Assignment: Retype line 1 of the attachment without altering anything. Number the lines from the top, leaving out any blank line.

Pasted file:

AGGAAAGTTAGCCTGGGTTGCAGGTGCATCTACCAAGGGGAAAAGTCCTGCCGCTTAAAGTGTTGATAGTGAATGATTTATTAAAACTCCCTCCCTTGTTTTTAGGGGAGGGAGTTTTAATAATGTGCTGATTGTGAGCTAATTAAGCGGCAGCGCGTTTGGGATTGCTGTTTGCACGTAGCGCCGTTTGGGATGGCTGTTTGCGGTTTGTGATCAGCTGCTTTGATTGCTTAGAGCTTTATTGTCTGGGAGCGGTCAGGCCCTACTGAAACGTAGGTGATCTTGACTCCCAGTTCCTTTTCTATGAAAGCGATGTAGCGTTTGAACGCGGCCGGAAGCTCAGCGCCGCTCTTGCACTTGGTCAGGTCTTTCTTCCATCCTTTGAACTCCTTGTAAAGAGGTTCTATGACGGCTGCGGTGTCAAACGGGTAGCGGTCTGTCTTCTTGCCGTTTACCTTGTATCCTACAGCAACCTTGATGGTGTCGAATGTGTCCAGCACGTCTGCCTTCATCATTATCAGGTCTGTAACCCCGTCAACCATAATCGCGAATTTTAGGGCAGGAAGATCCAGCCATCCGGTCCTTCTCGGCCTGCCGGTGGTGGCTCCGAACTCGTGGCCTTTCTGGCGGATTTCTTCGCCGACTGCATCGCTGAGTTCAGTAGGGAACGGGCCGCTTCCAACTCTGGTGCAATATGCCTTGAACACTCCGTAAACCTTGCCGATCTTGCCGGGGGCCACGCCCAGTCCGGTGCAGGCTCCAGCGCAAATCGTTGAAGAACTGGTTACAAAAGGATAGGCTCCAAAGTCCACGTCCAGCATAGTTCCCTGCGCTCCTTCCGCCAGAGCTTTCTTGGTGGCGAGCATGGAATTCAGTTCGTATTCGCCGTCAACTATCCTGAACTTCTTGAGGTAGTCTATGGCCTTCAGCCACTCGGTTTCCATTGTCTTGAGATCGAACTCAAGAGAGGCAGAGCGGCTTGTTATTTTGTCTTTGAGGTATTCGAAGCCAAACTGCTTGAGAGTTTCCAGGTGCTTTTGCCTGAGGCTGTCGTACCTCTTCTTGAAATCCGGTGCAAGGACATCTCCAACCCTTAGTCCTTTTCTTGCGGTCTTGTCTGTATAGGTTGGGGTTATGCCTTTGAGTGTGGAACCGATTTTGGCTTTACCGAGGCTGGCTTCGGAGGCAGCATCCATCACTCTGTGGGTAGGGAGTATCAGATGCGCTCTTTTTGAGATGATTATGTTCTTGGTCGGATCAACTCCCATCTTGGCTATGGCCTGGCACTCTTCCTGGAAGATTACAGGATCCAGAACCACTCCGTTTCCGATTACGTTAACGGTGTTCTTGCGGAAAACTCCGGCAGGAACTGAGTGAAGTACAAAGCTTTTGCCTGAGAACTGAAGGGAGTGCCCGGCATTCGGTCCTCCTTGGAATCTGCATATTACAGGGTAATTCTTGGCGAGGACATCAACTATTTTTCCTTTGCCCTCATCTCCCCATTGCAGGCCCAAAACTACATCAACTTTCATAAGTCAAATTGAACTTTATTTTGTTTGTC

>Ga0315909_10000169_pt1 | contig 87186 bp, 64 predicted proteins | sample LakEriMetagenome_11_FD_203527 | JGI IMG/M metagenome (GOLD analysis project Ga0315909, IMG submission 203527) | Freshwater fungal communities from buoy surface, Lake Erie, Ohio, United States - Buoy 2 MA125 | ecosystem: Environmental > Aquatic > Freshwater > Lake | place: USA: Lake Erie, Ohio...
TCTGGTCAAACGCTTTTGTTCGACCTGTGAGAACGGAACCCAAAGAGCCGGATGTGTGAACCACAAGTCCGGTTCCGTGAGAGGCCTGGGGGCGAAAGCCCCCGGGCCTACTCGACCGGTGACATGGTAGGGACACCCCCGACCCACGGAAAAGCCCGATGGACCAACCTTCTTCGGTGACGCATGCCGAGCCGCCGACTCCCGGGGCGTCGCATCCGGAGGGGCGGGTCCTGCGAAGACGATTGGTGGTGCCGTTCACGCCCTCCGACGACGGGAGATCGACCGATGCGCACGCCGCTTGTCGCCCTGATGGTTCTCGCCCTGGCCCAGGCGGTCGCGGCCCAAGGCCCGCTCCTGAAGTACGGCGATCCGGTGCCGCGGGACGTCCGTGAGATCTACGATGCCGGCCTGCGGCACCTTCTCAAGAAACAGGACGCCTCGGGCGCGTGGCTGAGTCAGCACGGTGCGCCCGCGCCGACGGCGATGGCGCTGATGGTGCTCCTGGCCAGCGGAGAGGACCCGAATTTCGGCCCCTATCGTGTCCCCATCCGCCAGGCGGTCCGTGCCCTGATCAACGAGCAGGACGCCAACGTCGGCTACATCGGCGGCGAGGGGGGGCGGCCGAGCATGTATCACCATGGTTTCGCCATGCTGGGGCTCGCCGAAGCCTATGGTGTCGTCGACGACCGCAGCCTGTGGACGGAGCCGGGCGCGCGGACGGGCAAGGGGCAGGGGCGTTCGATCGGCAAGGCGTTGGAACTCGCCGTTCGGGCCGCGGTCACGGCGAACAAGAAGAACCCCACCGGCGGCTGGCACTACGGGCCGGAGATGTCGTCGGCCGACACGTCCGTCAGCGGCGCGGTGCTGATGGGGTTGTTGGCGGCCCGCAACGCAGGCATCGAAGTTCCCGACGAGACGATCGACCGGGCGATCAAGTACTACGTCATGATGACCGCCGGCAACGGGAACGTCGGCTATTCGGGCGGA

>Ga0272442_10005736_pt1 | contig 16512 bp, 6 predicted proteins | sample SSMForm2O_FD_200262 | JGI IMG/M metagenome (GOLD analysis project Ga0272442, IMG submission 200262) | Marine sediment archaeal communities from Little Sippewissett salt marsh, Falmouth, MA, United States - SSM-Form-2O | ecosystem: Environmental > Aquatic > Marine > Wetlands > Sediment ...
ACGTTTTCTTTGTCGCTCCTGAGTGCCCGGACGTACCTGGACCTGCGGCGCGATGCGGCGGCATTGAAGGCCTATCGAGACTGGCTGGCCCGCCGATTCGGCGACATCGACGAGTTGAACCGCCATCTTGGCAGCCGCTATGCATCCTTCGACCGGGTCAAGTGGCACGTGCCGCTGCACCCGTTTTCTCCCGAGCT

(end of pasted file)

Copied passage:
AGGAAAGTTAGCCTGGGTTGCAGGTGCATCTACCAAGGGGAAAAGTCCTGCCGCTTAAAGTGTTGATAGTGAATGATTTATTAAAACTCCCTCCCTTGTTTTTAGGGGAGGGAGTTTTAATAATGTGCTGATTGTGAGCTAATTAAGCGGCAGCGCGTTTGGGATTGCTGTTTGCACGTAGCGCCGTTTGGGATGGCTGTTTGCGGTTTGTGATCAGCTGCTTTGATTGCTTAGAGCTTTATTGTCTGGGAGCGGTCAGGCCCTACTGAAACGTAGGTGATCTTGACTCCCAGTTCCTTTTCTATGAAAGCGATGTAGCGTTTGAACGCGGCCGGAAGCTCAGCGCCGCTCTTGCACTTGGTCAGGTCTTTCTTCCATCCTTTGAACTCCTTGTAAAGAGGTTCTATGACGGCTGCGGTGTCAAACGGGTAGCGGTCTGTCTTCTTGCCGTTTACCTTGTATCCTACAGCAACCTTGATGGTGTCGAATGTGTCCAGCACGTCTGCCTTCATCATTATCAGGTCTGTAACCCCGTCAACCATAATCGCGAATTTTAGGGCAGGAAGATCCAGCCATCCGGTCCTTCTCGGCCTGCCGGTGGTGGCTCCGAACTCGTGGCCTTTCTGGCGGATTTCTTCGCCGACTGCATCGCTGAGTTCAGTAGGGAACGGGCCGCTTCCAACTCTGGTGCAATATGCCTTGAACACTCCGTAAACCTTGCCGATCTTGCCGGGGGCCACGCCCAGTCCGGTGCAGGCTCCAGCGCAAATCGTTGAAGAACTGGTTACAAAAGGATAGGCTCCAAAGTCCACGTCCAGCATAGTTCCCTGCGCTCCTTCCGCCAGAGCTTTCTTGGTGGCGAGCATGGAATTCAGTTCGTATTCGCCGTCAACTATCCTGAACTTCTTGAGGTAGTCTATGGCCTTCAGCCACTCGGTTTCCATTGTCTTGAGATCGAACTCAAGAGAGGCAGAGCGGCTTGTTATTTTGTCTTTGAGGTATTCGAAGCCAAACTGCTTGAGAGTTTCCAGGTGCTTTTGCCTGAGGCTGTCGTACCTCTTCTTGAAATCCGGTGCAAGGACATCTCCAACCCTTAGTCCTTTTCTTGCGGTCTTGTCTGTATAGGTTGGGGTTATGCCTTTGAGTGTGGAACCGATTTTGGCTTTACCGAGGCTGGCTTCGGAGGCAGCATCCATCACTCTGTGGGTAGGGAGTATCAGATGCGCTCTTTTTGAGATGATTATGTTCTTGGTCGGATCAACTCCCATCTTGGCTATGGCCTGGCACTCTTCCTGGAAGATTACAGGATCCAGAACCACTCCGTTTCCGATTACGTTAACGGTGTTCTTGCGGAAAACTCCGGCAGGAACTGAGTGAAGTACAAAGCTTTTGCCTGAGAACTGAAGGGAGTGCCCGGCATTCGGTCCTCCTTGGAATCTGCATATTACAGGGTAATTCTTGGCGAGGACATCAACTATTTTTCCTTTGCCCTCATCTCCCCATTGCAGGCCCAAAACTACATCAACTTTCATAAGTCAAATTGAACTTTATTTTGTTTGTC